My own experience is that the Invitatory, with the repetition of its pressing call to adoration, establishes the soul in the realm of "spirit and truth" that is the ground of all prayer. Before entering the quiet vastness of the psalmody, there is the hymn. The rhythm of its poetry, and sometimes its melody, is a kind of "stretching exercise" before settling down for the First Nocturn.


Beginning on December 17th, the hymn at Matins is Veni, Redemptor Gentium, attributed to Saint Ambrose.

Redeemer of the nations, come!
Appear, Thou Son of Virgin womb!
Astonished be the realms of earth,
for Godlike is His wondrous birth.

The first strophe is a plea for the redemption of all nations and for the fulfilment of the prophecy of Isaias: "Behold a virgin shall conceive, and bear a son, and his name shall be called Emmanuel" (Is 7:14).

He, of no mortal man conceived,
By mystic influence received,
The Word of God, our flesh is made,
O'er woman's fruit is honour shed.

Saint Ambrose says that the Incarnation of the Word took place "mystico spiramine," that is, by means of a secret inbreathing.

The Virgin's breast an offspring hides,
Unharmed yet modesty abides;
There Virtue's banners shine abroad,
Within His Temple walks our God!

In the Latin text Saint Ambrose realistically evokes the swelling of the Virgin's belly: "Alvus tumescit Virginis." Then he uses the charming expression, "Claustrum pudoris permanet" -- but remains the cloister of purity. He goes on to describe what is happening within the Virgin's womb: the banners of virtue shine forth and God is rocked (versatur) in His Temple. The womb of the Virgin is the Temple of God, and His Temple has become a cradle!

Proceeding from His chamber He,
That royal court of chastity,
Of two-fold substance, Giant Son,
Prepares His mighty course to run.

Forth from the Father He proceeds,
Again unto the Father speeds:
His goings e'en to Hell extend,
And at God's Throne returning end.

The imagery in these two strophes is drawn from Psalm 18:6-7. This psalm will be sung at Vigils of Christmas; it also occurs at Vigils in the Common of the Blessed Virgin Mary.

He hath set his tabernacle in the sun: and he, as a bridegroom coming out of his bride chamber, Hath rejoiced as a giant to run the way: His going out is from the end of heaven, And his circuit even to the end thereof: and there is no one that can hide himself from his heat.

Here one sings the whole economy of salvation: the exitus a Deo and the reditus ad Deum, the Incarnation and the Paschal Mystery of death, descent into hell, resurrection, and ascension.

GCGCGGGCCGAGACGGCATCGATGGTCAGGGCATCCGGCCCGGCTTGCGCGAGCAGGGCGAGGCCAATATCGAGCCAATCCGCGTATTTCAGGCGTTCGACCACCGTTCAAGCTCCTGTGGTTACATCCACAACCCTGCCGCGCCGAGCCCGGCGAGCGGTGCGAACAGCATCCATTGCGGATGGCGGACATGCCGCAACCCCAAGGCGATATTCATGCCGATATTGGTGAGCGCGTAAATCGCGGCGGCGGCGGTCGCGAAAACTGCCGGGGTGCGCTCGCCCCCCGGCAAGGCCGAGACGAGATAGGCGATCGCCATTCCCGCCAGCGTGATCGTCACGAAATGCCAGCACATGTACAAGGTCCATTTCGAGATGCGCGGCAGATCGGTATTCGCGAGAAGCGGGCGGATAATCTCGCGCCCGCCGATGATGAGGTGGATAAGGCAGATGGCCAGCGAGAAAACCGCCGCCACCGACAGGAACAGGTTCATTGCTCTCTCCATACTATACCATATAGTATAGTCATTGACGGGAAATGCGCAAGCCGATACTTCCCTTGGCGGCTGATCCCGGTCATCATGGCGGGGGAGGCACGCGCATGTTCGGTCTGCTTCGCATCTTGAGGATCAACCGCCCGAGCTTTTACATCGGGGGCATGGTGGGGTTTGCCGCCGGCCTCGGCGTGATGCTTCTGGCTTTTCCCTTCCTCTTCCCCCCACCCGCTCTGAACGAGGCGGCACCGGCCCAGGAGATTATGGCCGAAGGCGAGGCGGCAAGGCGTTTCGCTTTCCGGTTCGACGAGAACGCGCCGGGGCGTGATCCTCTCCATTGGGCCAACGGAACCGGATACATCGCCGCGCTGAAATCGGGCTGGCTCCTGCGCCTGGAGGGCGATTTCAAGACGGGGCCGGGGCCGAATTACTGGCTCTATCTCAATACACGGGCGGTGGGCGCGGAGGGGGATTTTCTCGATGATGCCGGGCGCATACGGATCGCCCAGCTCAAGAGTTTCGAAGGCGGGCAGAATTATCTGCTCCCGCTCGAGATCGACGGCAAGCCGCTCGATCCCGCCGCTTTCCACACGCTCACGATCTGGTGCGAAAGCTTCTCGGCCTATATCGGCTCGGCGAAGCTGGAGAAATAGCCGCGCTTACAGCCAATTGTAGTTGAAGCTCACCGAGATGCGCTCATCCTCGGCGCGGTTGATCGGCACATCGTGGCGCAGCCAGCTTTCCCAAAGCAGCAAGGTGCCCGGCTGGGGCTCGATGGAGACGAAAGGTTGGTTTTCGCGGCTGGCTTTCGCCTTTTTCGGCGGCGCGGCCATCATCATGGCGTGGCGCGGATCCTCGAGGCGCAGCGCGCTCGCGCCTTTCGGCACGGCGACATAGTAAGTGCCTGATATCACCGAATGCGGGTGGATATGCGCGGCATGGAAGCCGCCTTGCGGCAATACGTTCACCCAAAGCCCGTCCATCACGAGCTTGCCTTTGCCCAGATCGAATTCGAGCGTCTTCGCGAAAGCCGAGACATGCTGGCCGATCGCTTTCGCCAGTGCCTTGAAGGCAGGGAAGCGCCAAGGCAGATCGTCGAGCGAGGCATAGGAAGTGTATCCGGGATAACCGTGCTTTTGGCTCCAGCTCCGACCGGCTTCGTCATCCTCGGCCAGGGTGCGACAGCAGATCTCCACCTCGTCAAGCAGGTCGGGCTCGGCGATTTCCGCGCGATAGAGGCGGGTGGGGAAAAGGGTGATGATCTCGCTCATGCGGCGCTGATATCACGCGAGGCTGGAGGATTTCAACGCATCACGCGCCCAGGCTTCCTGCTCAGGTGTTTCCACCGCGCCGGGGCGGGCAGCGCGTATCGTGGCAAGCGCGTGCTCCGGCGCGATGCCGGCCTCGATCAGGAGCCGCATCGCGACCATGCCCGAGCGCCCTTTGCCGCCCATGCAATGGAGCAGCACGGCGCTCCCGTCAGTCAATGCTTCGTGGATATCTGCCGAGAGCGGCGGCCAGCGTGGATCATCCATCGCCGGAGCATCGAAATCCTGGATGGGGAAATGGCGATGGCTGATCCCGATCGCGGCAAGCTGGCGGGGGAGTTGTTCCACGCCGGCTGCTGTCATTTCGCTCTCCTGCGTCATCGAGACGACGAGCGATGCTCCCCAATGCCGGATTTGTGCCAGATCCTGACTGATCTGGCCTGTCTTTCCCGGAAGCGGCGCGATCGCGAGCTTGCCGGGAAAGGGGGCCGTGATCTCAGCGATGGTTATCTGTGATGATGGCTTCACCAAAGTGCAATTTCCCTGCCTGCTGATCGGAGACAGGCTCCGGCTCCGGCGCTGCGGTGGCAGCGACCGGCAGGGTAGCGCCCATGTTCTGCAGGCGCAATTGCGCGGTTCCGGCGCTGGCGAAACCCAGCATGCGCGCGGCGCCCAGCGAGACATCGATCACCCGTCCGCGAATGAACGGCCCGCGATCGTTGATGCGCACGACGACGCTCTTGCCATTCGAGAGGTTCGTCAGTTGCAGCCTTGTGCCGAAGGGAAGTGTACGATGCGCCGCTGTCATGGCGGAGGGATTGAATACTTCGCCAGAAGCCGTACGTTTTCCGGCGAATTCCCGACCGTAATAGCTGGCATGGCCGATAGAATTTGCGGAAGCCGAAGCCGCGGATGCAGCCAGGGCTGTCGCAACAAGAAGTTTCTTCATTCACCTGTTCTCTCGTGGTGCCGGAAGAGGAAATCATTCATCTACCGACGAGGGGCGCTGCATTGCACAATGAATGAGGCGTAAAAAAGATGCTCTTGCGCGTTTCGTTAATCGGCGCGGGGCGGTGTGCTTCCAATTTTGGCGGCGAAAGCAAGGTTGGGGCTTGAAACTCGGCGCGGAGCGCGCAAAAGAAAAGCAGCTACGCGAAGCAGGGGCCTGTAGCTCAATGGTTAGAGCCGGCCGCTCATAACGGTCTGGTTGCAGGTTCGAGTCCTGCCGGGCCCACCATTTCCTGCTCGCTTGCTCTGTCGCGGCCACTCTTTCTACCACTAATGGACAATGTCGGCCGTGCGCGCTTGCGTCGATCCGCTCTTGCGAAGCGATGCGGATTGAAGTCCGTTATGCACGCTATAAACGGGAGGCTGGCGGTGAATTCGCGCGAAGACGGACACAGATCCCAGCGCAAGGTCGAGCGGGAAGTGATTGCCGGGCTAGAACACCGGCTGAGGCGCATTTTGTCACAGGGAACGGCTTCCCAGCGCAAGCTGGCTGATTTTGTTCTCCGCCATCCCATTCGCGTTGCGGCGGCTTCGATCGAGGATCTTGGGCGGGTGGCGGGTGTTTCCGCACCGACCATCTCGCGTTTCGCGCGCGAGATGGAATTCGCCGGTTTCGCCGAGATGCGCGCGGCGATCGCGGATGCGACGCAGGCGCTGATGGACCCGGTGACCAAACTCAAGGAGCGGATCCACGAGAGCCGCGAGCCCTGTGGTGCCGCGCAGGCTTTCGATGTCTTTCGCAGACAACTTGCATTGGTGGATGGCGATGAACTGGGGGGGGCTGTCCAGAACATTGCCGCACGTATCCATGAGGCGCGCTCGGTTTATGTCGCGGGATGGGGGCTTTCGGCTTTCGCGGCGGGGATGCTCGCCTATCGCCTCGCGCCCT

To Thy Great Father, Equal Son,
O gird Thy carnal vesture on!
The frailties of mortal flesh
With thy unfailing strength refresh.

Carnis tropaeo accingere: The verb accingere links this strophe to another psalm that will be sung at Vigils of Christmas and at Vigils in the Common of the Blessed Virgin Mary, Psalm 44. Whereas the psalm has the Bridegroom-Warrior-King girding his sword upon his thigh, the hymn has Christ, the true Bridegroom-Warrior-King girding on the flesh of our humanity to reinvigorate it by the virtus -- might -- of His Divinity.

Thy manger, lo! effulgent beams,
Night with unwonted lustre teems,
Which never more shall darkness know,
But shine with Faith's immortal glow.

One hears behind this strophe the language of Psalm 138:12, also woven into the Exultet of the Paschal Vigil: "But darkness shall not be dark to thee, and night shall be light as day: the darkness thereof, and the light thereof are alike to thee." The night of Christ's birth, like that of His resurrection, glows with a divine and heavenly light. This imagery is, of course, related to the parallelism evoked by the "virgin tomb" and "virgin womb."

Glory to God, the Father, be!
And Only Son, alike to Thee,
And to the Spirit Paraclete,
Now and for ever as is meet. Amen.

The doxology of the hymn already indicates that it is time to settle down for the psalmody of the First Nocturn. In comparison to the lyrical quality and melody of the hymn, the psalmody is almost murmured. This is the contemplative heart of the Divine Office. Dom Odo Casel, O.S.B. says:

When the hymn is over, the mind is sufficiently awake and prepared. Now we come to the real purpose of night worship, contemplation. Vast, mysterious, difficult psalms pass before the soul's eye; the mysteries of God make themselves known in hard phrases. The soul wrestles with God for salvation, for knowledge of Him. (The Mystery of Christian Worship).

About Dom Mark

Dom Mark Daniel Kirby is Conventual Prior of Silverstream Priory in Stamullen, County Meath, Ireland. The ecclesial mandate of his Benedictine community is the adoration of the Most Holy Sacrament of the Altar in a spirit of reparation, and in intercession for the sanctification of priests.